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Making design thinking an ‘always-on activity’

12 Apr 17

Design sprint experiences can often feel more like a marathon for participants learning to work in a new way. By thinking of a sprint as a ‘design learning cycle’, it can be seen as a more fluid and iterative process that becomes ‘business as usual’…

Design Thinking can help business leaders address their organisation’s most important challenges and deliver the ultimate prize – creating customer utility.

To achieve the re-imagining of existing products or services and the invention of new ones, a design sprint shouldn’t be a one-off experience engineered to confirm an existing assumption or develop a new fail-safe initiative.

While no process offers a silver bullet for companies wanting to eliminate risk, by treating design sprints as a continuous design learning cycle, Design Thinking can become a routine mechanism that works directly with your customer to solve their most pressing needs.

The true purpose of a design learning cycle is to move with speed so that each stage of a Design Thinking process fail-safes the last. For example, your ability to frame up a human-centred problem is dependent upon the quality of your research.

Your ability to ideate is dependent upon the quality of problem framing. Participants should be prompted to iteratively move through a design learning cycle at an almost unreasonable pace. Put simply, many smaller design cycles (iterations) are safer to apply than long-drawn-out projects.

Pace brings other benefits too. Shorter and faster learning cycles reduce risk within your business. Effectively, you are committing fewer resources towards exposing a flawed concept or strategy.

Smaller, routine cycles also create a safer landing pad for teams to fail or for them to learn to recognise and acknowledge when they are failing. A smaller, scaled cycle will reduce anxiety within the team and help them take the necessary bold steps towards realising an innovative idea.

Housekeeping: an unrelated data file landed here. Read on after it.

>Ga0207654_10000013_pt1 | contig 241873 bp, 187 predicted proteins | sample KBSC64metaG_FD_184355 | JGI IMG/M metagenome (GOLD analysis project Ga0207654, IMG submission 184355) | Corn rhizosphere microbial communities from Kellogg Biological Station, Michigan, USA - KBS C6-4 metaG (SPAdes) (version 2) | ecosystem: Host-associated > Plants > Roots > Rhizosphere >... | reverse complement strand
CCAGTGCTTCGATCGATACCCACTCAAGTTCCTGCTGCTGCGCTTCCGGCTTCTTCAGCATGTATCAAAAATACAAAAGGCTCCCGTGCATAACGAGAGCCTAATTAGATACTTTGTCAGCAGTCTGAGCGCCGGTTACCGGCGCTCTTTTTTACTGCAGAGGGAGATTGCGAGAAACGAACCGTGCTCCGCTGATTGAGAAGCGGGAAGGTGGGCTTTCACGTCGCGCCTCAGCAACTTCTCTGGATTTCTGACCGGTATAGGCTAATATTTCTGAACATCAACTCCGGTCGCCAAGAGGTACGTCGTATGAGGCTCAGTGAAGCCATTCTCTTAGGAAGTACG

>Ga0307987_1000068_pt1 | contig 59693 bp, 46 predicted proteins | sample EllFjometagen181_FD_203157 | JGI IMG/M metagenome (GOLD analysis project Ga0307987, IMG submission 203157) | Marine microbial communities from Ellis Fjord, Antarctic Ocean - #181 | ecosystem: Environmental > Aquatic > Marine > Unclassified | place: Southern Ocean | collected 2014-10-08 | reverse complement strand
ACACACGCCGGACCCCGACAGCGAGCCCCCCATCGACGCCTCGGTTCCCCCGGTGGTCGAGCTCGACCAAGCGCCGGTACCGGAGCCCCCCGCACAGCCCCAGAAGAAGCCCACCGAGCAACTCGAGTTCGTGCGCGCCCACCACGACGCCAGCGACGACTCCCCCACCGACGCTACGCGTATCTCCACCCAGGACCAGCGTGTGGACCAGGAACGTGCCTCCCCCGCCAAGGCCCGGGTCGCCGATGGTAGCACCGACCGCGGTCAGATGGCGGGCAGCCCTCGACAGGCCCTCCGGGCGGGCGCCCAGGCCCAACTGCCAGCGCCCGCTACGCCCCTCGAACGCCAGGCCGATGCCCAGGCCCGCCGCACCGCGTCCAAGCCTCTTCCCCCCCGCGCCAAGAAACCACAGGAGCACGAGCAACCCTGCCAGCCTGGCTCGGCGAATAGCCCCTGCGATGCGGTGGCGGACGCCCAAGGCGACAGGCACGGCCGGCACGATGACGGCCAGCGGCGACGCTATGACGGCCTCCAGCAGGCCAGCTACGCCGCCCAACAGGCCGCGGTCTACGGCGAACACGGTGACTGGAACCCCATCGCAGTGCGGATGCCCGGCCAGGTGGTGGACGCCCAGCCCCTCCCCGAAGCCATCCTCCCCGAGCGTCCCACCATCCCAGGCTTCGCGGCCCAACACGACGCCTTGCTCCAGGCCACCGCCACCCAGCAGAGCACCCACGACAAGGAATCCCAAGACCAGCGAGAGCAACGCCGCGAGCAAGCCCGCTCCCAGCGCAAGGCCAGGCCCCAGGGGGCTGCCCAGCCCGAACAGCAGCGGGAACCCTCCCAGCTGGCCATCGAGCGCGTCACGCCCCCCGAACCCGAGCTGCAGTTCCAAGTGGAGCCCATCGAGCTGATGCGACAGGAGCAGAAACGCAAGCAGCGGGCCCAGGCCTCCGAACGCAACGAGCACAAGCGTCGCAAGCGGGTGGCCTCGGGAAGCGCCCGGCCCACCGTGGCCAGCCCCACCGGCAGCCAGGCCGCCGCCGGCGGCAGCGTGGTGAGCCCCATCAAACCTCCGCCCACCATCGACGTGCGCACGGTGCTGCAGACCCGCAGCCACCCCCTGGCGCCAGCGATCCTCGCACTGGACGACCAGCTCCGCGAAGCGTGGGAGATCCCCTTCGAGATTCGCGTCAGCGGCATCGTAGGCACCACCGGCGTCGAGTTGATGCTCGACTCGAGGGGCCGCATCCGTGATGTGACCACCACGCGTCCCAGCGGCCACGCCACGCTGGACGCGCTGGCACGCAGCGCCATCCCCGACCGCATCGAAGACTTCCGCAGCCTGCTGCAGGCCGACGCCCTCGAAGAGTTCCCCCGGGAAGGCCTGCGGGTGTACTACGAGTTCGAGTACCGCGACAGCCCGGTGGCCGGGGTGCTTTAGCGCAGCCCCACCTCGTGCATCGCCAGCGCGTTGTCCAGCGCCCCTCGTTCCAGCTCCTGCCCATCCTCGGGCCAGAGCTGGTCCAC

With routine application, the effectiveness of design learning cycles will accelerate dramatically. Each cycle usually provides a diversity of lessons learned for the wider business and, over time, familiar patterns will begin to consistently emerge regardless of the starting design challenge and context.

Companies should take serious notice of such themes and patterns. They could be indicative of a serious issue in need of attention.

What else might prevent your forays into Design Thinking from stalling at the first hurdle?

First, always begin with research where you seek to understand the genuine needs and problems experienced by your customer. Don’t believe ‘we already have all of the answers in the room’. You don’t.

Avoiding meeting with your customers at the start of a sprint process might initially feel like the path of least resistance, but that will give you an output of least surprise. Sprinting without research will lead to incremental step-change at best and likely just resurface familiar ideas already available to your business.

Also, consider investing time in designing the right challenge for your design thinkers. An overly tactical focus or working on routine ‘hygiene’ projects with too narrow a field of focus tend to exhaust themselves quickly in a design learning cycle.

A challenge which is too wide open might be devoid of the requisite constraint to focus your designers towards delivering a useful outcome. An appropriately scaled challenge will instead allow teams to negotiate their way ‘to the puck’ and be directed by real customer need.

When operated as a continuous routine process with your customers, design learning cycles will help inform your fundamental business strategy. Take time to scale challenges the right way and be prepared to operate cycles at an almost unreasonable pace.

With the right formula in place, you will soon discover how design learning cycles can help you get it right by rapidly getting it wrong.

Simon Holbrook is Principal Consultant of Assurity Consulting’s new Design Thinking team. Simon and Olivia Wilson will be hosting a live ‘How can Design Thinking help you?’ Q&A session on Assurity Consulting’s Facebook page to introduce people to the power of Design Thinking. Tune in on Friday 21 April at midday. You can submit your questions before the event via this link. We’ll aim to answer as many questions as possible in the 20-minute Livestream. Please ‘like’ Assurity Consulting’s Facebook page for all the latest event notifications. 

Article by Simon Holbrook, Principal Consultant, Design Thinking, Assurity Consulting

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